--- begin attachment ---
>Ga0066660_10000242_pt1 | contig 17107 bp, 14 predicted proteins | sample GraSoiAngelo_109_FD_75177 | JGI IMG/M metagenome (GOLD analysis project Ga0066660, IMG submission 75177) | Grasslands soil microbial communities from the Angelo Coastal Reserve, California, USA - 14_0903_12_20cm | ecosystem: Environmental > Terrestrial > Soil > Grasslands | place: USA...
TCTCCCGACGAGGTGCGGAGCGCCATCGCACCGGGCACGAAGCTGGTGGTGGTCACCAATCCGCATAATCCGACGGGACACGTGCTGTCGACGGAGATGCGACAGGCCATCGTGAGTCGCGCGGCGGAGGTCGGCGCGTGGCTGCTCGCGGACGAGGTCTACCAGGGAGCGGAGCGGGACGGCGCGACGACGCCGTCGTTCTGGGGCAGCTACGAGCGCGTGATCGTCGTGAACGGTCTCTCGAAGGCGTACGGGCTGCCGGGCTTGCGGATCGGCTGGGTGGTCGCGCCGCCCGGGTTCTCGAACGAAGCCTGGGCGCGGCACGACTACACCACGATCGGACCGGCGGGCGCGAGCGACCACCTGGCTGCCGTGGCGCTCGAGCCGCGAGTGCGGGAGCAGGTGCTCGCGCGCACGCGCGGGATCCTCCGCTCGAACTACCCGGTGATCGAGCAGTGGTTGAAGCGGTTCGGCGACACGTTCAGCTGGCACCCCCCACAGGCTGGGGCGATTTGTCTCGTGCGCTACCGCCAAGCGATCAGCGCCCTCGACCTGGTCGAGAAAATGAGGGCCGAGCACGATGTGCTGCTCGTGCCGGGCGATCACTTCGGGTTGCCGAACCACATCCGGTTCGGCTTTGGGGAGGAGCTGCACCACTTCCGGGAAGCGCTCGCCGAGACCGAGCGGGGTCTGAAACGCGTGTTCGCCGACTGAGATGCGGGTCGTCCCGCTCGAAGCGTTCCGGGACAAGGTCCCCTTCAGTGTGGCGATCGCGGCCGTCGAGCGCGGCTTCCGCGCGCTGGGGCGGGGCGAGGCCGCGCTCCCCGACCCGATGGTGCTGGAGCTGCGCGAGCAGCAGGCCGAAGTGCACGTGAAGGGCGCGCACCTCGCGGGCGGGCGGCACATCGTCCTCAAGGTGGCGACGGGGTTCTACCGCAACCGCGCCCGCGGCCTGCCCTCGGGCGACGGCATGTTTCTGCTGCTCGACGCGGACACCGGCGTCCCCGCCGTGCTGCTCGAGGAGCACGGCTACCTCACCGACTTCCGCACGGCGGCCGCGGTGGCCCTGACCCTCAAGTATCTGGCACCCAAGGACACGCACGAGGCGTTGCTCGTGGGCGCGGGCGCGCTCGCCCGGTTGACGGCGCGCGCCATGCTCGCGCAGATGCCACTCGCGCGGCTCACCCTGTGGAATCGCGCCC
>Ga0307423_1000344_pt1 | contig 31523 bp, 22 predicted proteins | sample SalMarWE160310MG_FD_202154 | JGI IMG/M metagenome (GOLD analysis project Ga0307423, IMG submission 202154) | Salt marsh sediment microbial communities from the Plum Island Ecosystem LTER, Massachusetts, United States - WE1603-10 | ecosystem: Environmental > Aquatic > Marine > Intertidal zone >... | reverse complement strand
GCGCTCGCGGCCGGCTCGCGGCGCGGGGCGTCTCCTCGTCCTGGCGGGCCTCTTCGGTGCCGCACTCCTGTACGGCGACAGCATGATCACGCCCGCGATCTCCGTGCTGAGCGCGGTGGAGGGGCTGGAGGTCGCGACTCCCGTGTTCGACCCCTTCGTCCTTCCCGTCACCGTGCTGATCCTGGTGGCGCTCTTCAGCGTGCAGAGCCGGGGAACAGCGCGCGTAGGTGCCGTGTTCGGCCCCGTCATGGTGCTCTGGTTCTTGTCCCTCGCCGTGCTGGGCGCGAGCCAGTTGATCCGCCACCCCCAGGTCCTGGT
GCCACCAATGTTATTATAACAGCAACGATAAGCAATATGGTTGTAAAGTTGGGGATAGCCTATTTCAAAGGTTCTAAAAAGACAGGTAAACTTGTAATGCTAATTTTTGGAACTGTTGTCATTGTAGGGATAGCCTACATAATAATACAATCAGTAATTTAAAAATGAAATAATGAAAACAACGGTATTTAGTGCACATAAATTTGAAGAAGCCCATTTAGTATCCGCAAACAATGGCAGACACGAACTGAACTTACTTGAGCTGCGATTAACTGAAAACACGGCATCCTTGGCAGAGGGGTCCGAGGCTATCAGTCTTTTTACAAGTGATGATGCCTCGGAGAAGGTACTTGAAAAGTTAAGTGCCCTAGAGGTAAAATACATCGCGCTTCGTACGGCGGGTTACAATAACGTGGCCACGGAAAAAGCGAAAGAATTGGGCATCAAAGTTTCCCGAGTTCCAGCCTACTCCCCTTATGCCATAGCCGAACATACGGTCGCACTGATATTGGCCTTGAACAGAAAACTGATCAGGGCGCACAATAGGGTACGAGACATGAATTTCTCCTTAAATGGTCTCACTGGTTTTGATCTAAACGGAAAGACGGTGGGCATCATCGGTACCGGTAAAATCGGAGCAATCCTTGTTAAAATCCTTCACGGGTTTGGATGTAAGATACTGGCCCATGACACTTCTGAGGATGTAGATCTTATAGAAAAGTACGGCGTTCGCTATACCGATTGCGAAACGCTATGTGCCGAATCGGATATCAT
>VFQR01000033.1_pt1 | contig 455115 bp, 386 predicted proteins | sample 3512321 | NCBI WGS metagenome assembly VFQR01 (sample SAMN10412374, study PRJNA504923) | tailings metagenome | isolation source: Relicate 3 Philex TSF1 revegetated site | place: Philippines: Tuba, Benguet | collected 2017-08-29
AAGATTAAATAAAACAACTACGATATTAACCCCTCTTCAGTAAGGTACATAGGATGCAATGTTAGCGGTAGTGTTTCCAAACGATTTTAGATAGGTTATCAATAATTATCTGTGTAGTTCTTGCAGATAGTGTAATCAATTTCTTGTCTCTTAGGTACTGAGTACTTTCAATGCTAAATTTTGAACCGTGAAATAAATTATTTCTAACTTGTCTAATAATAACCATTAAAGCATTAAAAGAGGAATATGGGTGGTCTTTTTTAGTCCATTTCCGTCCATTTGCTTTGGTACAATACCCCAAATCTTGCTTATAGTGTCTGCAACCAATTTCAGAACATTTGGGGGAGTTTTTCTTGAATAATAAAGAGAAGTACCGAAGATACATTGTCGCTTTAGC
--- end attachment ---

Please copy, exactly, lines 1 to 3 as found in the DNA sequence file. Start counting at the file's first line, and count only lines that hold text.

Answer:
>Ga0066660_10000242_pt1 | contig 17107 bp, 14 predicted proteins | sample GraSoiAngelo_109_FD_75177 | JGI IMG/M metagenome (GOLD analysis project Ga0066660, IMG submission 75177) | Grasslands soil microbial communities from the Angelo Coastal Reserve, California, USA - 14_0903_12_20cm | ecosystem: Environmental > Terrestrial > Soil > Grasslands | place: USA...
TCTCCCGACGAGGTGCGGAGCGCCATCGCACCGGGCACGAAGCTGGTGGTGGTCACCAATCCGCATAATCCGACGGGACACGTGCTGTCGACGGAGATGCGACAGGCCATCGTGAGTCGCGCGGCGGAGGTCGGCGCGTGGCTGCTCGCGGACGAGGTCTACCAGGGAGCGGAGCGGGACGGCGCGACGACGCCGTCGTTCTGGGGCAGCTACGAGCGCGTGATCGTCGTGAACGGTCTCTCGAAGGCGTACGGGCTGCCGGGCTTGCGGATCGGCTGGGTGGTCGCGCCGCCCGGGTTCTCGAACGAAGCCTGGGCGCGGCACGACTACACCACGATCGGACCGGCGGGCGCGAGCGACCACCTGGCTGCCGTGGCGCTCGAGCCGCGAGTGCGGGAGCAGGTGCTCGCGCGCACGCGCGGGATCCTCCGCTCGAACTACCCGGTGATCGAGCAGTGGTTGAAGCGGTTCGGCGACACGTTCAGCTGGCACCCCCCACAGGCTGGGGCGATTTGTCTCGTGCGCTACCGCCAAGCGATCAGCGCCCTCGACCTGGTCGAGAAAATGAGGGCCGAGCACGATGTGCTGCTCGTGCCGGGCGATCACTTCGGGTTGCCGAACCACATCCGGTTCGGCTTTGGGGAGGAGCTGCACCACTTCCGGGAAGCGCTCGCCGAGACCGAGCGGGGTCTGAAACGCGTGTTCGCCGACTGAGATGCGGGTCGTCCCGCTCGAAGCGTTCCGGGACAAGGTCCCCTTCAGTGTGGCGATCGCGGCCGTCGAGCGCGGCTTCCGCGCGCTGGGGCGGGGCGAGGCCGCGCTCCCCGACCCGATGGTGCTGGAGCTGCGCGAGCAGCAGGCCGAAGTGCACGTGAAGGGCGCGCACCTCGCGGGCGGGCGGCACATCGTCCTCAAGGTGGCGACGGGGTTCTACCGCAACCGCGCCCGCGGCCTGCCCTCGGGCGACGGCATGTTTCTGCTGCTCGACGCGGACACCGGCGTCCCCGCCGTGCTGCTCGAGGAGCACGGCTACCTCACCGACTTCCGCACGGCGGCCGCGGTGGCCCTGACCCTCAAGTATCTGGCACCCAAGGACACGCACGAGGCGTTGCTCGTGGGCGCGGGCGCGCTCGCCCGGTTGACGGCGCGCGCCATGCTCGCGCAGATGCCACTCGCGCGGCTCACCCTGTGGAATCGCGCCC
>Ga0307423_1000344_pt1 | contig 31523 bp, 22 predicted proteins | sample SalMarWE160310MG_FD_202154 | JGI IMG/M metagenome (GOLD analysis project Ga0307423, IMG submission 202154) | Salt marsh sediment microbial communities from the Plum Island Ecosystem LTER, Massachusetts, United States - WE1603-10 | ecosystem: Environmental > Aquatic > Marine > Intertidal zone >... | reverse complement strand